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Darwin Correspondence Project

To J. J. Aubertin   19 July 1863

Down. | Bromley. | Kent S.E.

July 19th./63.

My dear Mr. Aubertin.

I received your letter dated April 27th. many weeks ago, but only yesterday the stones—1 I do not suppose anyone without examining the country could form a guess how thick the rocks, of which you sent specimens would run.— They form a very coarse micaceous schist, & I can well believe must be most difficult to tunnel through   One may conjecture that the case is more hopeful than if the rock had been granite or porphyry— The rocks belong to the metamorphic series which I believe is developed to a larger extent in Brazil than in any other quarter of the world. I saw no other rocks besides these & Plutonic in Brazil & I examined a series collected along the whole coast from Rio to near the Plata—2 I thank you for your very kind & long letter which interested me much; especially about the progress of the mulattoes. &c. I am very glad to hear that you are well & endure your life— I heard of your appointment shortly after you sailed—3 I cannot give a very good account of myself, as I am constantly ailing— My eldest daughter thank God is well,4 but one of my Boys is an Invalid5 & we had fearful illness in our family last year.6 Mrs. Darwin is well and begs to be kindly remembered to you— Owing to the state of our Family we have not seen anything of Miss Butler for a long time, but she has visited us here once or twice & was as pleasant as usual.7 Of Miss Scott I know nothing.—8

I can tell you of only one other Ilkleyite, namely Mr Robinson; & he is married and has a living.—9

Will you grant me a little favour, I have a Boy, who remembers you, & is a passionate collector of postage stamps.—10 He tells me that there are many kinds used in Brazil, now will you devote an envelope & tear off any old stamps which you may receive, & when you have got a few send them through your London Correspondent. You would give great pleasure, if you would take so much trouble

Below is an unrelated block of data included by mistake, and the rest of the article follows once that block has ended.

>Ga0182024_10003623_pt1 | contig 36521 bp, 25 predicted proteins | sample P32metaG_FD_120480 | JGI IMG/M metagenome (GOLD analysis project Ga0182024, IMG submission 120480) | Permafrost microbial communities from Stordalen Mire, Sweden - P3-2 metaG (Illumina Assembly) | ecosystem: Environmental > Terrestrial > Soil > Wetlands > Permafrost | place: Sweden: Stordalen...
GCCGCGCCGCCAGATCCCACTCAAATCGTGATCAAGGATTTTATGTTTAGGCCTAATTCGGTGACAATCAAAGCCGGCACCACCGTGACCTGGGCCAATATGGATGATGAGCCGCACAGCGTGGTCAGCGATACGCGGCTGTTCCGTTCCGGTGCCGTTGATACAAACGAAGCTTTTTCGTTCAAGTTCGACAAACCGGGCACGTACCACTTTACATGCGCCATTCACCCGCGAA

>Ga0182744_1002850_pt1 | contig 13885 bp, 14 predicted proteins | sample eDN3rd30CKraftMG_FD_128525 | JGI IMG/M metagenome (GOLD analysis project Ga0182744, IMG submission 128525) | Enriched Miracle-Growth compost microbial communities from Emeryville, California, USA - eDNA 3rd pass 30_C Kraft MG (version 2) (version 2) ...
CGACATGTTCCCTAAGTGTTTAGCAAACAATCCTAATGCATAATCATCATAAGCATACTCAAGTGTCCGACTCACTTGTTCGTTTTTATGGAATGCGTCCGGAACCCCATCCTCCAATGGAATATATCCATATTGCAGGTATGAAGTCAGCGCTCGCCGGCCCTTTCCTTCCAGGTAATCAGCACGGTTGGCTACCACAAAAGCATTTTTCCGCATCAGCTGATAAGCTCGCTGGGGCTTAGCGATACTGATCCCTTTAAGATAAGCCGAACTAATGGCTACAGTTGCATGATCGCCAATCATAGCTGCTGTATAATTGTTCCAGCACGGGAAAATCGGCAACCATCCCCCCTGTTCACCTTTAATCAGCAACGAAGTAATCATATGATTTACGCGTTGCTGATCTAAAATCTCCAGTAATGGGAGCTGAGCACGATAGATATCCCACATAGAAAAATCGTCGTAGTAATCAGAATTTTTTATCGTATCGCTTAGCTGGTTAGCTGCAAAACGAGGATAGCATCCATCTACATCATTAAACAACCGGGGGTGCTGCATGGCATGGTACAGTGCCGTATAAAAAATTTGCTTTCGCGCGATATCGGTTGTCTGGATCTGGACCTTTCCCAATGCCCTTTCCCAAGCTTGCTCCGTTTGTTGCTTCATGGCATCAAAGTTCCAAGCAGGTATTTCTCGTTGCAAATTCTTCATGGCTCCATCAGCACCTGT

with every good wish for your success & health. | Pray believe me my dear Mr. Aubertin— | Very faithfully yours. | Ch Darwin.

Footnotes

See letter from J. J. Aubertin, 27 April 1863. Aubertin was superintendent of a railway in Brazil and had sought CD’s advice on tunneling through rocks of which he sent samples.
CD visited the Brazilian coast during the Beagle voyage in 1832 and in 1836 (see ‘Beagle’ diary); his geological diary and notes from the voyage are in DAR 32–8, and his geological specimen books are in DAR 236.
CD refers to Aubertin’s appointment in 1860 as superintendent of the São Paulo railway (Graham 1968, p. 67).
CD and Aubertin apparently met in the winter of 1859 while undergoing treatment at Edmund Smith’s hydropathic establishment at Ilkley Wells, Yorkshire (see letter from J. J. Aubertin, 27 April 1863 and n. 1); at the time, CD had been concerned about the state of health of Henrietta Emma Darwin (see Correspondence vol. 7, letter to W. D. Fox, 23 September [1859]).
CD refers to Horace Darwin, who had been chronically ill since the previous year (see letter from G. V. Reed, 12 January 1863 and n. 2).
Leonard and Emma Darwin were both ill with scarlet fever in the summer of 1862 (see Correspondence vol. 10).
Mary Butler had undergone treatment at Edmund Smith’s hydropathic establishment at Ilkley Wells, Yorkshire, at the same time as CD and Aubertin (see letter from J. J. Aubertin, 27 April 1863 and n. 20). According to Emma Darwin’s diary (DAR 242), Butler stayed at Down House from 25 April to 1 May 1860.
Miss Scott has not been identified, but see the letter from J. J. Aubertin, 27 April 1863.
Mr Robinson has not been identified.
Leonard Darwin.

Summary

Discusses geology of Brazil.

Asks for Brazilian stamps for his son.

Letter details

Letter no.
DCP-LETT-4246
From
Charles Robert Darwin
To
John James Aubertin
Sent from
Down
Source of text
DAR 143: 24
Physical description
2pp

Please cite as

Darwin Correspondence Project, “Letter no. 4246,” accessed on 26 May 2019, http://www.darwinproject.ac.uk/DCP-LETT-4246

Also published in The Correspondence of Charles Darwin, vol. 11

letter